“I was rather thick-skinned about it” is how co-founder Denise Li said she scored this awesome trip to go to Rio de Janeiro with Google, on behalf of TODAY.
A keen practitioner of Brazilian jiu-jitsu, Denise was stoked beyond words when she found out she’d be heading to the 2016 Olympics venue with Google. “I previously worked with Serene – who now works in the travel and lifestyle section of TODAY – when we were both at CLEO, and we still meet up every now and then as we have lots of mutual friends. I heard she was on the lookout for freelancers at TODAY, which does a huge volume of stories every day, so I told her that I was available to write stories if she needed help,” says Denise about how she came to contribute to the daily.
“Serene didn’t actually approach me for this story but a mutual friend told me that she was having a hard time looking for an available freelancer to go on this 6-day trip, so I decided to try my luck and approached her directly about it,” Denise explains, proving that in the world of entrepreneurship, we never let go of any chance to hustle!
You’ve written travel features for magazines, websites, and papers – is there any difference in the way these articles should be written for each platform?
When writing for magazines and newspapers, it’s important to understand two things: How that particularly medium is branded, and who that medium is targeting. That will help you decide what tone and voice to adopt. Some outlets prefer a more experiential angle, while others prefer more informative, authoritative slants, so this is something you need to have an implicit understanding of before writing your piece.
The key difference between writing for magazines/newspapers and websites is formatting. Listicles probably still work best for websites as people want easily digestible pieces of information they can take away with them should they be planning a holiday to the destination that’s being written about.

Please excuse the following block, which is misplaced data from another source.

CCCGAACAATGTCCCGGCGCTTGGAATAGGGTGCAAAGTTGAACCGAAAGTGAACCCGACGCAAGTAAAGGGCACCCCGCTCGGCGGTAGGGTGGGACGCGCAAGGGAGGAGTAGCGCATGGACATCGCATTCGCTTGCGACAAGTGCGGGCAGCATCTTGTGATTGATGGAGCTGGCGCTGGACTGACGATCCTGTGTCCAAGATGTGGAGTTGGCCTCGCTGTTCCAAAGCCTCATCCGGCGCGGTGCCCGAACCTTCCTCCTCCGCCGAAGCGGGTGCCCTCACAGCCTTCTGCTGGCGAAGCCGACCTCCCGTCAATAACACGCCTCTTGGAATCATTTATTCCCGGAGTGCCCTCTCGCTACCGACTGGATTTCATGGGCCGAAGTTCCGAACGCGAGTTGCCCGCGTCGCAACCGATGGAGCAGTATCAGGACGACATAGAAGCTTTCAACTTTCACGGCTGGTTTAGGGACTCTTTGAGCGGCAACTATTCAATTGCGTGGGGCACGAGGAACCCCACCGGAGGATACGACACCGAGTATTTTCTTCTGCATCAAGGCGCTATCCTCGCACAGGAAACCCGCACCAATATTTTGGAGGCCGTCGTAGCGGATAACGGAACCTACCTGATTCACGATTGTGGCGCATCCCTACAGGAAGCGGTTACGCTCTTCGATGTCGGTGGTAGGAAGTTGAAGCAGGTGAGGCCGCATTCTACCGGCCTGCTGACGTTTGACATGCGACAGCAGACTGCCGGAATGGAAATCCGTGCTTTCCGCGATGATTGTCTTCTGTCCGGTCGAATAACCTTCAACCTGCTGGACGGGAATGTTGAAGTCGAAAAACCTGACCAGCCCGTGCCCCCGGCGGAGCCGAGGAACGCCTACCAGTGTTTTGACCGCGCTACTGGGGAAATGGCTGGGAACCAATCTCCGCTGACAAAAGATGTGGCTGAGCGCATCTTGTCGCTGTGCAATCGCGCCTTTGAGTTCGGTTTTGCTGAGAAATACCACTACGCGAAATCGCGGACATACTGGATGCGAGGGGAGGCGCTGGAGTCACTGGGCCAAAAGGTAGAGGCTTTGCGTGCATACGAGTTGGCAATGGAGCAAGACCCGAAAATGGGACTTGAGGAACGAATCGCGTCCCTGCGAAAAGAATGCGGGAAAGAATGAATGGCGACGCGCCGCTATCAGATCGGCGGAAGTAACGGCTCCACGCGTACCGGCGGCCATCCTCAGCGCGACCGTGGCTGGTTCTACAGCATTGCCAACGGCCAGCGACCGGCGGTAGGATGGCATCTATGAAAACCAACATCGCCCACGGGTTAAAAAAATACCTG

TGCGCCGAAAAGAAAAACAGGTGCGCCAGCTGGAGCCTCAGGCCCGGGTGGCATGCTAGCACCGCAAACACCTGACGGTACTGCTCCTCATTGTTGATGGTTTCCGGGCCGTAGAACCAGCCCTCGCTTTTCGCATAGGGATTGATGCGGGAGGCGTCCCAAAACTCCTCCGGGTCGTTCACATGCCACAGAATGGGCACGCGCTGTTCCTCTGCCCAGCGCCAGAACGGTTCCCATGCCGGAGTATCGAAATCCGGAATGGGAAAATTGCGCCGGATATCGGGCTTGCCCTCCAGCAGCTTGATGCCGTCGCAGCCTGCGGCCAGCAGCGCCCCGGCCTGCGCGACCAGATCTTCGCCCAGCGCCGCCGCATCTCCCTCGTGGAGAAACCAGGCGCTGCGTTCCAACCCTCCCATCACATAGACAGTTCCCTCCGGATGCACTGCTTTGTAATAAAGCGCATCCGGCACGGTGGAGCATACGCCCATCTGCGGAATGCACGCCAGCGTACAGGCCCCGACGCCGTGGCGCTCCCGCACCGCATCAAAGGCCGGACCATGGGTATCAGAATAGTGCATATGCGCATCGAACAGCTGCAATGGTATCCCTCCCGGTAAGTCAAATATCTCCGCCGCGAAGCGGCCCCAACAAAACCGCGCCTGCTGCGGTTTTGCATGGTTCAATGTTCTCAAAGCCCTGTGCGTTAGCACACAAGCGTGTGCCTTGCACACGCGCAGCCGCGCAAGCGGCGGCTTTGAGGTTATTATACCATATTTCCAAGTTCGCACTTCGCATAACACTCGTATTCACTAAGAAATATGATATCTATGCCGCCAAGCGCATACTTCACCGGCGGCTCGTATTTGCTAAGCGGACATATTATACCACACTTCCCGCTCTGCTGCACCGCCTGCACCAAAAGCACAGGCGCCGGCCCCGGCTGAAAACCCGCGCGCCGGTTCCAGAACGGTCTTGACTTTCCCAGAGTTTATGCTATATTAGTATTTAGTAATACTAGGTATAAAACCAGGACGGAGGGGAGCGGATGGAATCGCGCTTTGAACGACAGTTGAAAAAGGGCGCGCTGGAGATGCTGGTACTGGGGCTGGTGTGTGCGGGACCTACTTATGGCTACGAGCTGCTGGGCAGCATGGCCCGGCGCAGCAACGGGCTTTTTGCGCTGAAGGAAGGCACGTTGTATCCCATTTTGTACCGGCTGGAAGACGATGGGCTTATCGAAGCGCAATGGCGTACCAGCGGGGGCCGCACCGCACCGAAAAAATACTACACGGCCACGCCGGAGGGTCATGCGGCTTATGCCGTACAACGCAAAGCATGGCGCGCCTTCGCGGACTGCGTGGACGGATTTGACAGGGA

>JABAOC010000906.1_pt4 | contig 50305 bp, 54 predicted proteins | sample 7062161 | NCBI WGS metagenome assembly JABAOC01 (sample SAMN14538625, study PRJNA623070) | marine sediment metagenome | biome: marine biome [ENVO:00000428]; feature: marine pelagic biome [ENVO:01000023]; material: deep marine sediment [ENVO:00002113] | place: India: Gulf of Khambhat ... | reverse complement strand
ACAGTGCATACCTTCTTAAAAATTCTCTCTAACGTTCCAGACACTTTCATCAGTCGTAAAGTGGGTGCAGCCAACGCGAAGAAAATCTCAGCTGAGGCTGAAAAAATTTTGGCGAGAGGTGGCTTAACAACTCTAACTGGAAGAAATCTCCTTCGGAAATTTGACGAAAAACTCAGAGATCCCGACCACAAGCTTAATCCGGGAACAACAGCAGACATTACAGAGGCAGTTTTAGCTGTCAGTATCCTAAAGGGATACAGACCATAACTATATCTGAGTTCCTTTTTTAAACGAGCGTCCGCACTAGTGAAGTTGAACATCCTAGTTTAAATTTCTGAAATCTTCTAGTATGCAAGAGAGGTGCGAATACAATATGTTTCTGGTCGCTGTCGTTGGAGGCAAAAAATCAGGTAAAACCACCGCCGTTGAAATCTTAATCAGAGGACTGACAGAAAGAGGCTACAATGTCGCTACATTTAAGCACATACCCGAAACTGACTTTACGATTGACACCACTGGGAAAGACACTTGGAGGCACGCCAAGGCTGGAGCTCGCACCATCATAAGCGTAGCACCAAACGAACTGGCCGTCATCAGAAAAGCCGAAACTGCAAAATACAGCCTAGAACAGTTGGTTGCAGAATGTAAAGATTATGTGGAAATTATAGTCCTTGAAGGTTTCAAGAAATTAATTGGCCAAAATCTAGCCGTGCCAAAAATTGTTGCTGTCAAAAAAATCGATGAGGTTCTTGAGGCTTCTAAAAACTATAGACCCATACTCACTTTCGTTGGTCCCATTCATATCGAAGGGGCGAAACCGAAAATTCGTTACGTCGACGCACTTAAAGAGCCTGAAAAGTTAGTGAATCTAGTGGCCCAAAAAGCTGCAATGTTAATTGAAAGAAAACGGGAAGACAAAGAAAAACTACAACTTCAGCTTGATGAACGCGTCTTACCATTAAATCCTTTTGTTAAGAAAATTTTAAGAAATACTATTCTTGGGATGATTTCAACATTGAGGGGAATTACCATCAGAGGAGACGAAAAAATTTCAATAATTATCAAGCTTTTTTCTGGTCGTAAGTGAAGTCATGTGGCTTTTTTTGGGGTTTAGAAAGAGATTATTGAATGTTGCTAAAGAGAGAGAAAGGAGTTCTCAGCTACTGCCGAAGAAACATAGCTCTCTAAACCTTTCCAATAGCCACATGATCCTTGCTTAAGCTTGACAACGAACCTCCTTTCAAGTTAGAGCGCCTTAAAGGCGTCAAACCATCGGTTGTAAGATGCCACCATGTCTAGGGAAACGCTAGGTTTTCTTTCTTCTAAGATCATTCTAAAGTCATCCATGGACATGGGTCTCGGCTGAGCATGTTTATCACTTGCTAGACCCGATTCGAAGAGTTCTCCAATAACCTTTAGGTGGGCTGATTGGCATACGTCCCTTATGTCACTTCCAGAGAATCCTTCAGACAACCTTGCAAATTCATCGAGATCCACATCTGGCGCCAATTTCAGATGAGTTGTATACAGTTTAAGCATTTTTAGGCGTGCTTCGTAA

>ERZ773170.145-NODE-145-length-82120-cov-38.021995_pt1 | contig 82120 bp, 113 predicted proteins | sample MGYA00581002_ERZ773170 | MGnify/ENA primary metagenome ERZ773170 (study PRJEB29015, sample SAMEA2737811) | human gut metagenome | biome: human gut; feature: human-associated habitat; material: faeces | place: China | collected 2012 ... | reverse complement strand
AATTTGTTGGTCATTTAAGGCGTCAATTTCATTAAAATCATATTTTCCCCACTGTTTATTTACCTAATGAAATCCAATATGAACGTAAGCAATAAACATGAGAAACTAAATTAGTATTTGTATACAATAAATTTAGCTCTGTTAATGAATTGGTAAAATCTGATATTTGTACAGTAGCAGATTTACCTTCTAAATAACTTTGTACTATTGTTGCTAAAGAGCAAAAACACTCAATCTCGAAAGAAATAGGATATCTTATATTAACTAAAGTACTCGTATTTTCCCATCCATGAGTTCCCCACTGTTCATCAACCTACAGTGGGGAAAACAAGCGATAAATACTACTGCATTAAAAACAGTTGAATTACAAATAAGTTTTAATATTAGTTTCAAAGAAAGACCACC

How do you go about forming a travel story?
A good travel story should be a balance of the following elements: A description of your experience, your feelings about the place, AND useful information that the reader can use.
I think the key word here is “balance”. If you get carried away with talking about your experience and how you felt, you might as well start a travel blog or start writing your version of “Eat, Pray, Love”. A good travel story has these, but it needs to be balanced out with objectively useful information or interesting bits of trivia that the reader might find interesting, to prevent the piece coming across as self-absorbed.
Why is this travel story a good way to promote Google’s products?
The trip allowed me to tell readers more about Google’s products by giving insights about a destination that most Singaporeans have probably not visited before. I weaved in mentions and explanations of how Google products can help travellers better explore an unfamiliar place. For instance, how Google’s Art and Culture app can help travellers learn more about a certain landmark they’re visiting in real time, almost like having a tour guide on-demand. It helped a lot that there was a lot of “synergy” between the products and the destination I was writing about, so readers don’t feel that they are being sold to – an ever important consideration these days in the age of content marketing!
Read Denise’s feature on Rio de Janeiro on TODAY’s website here.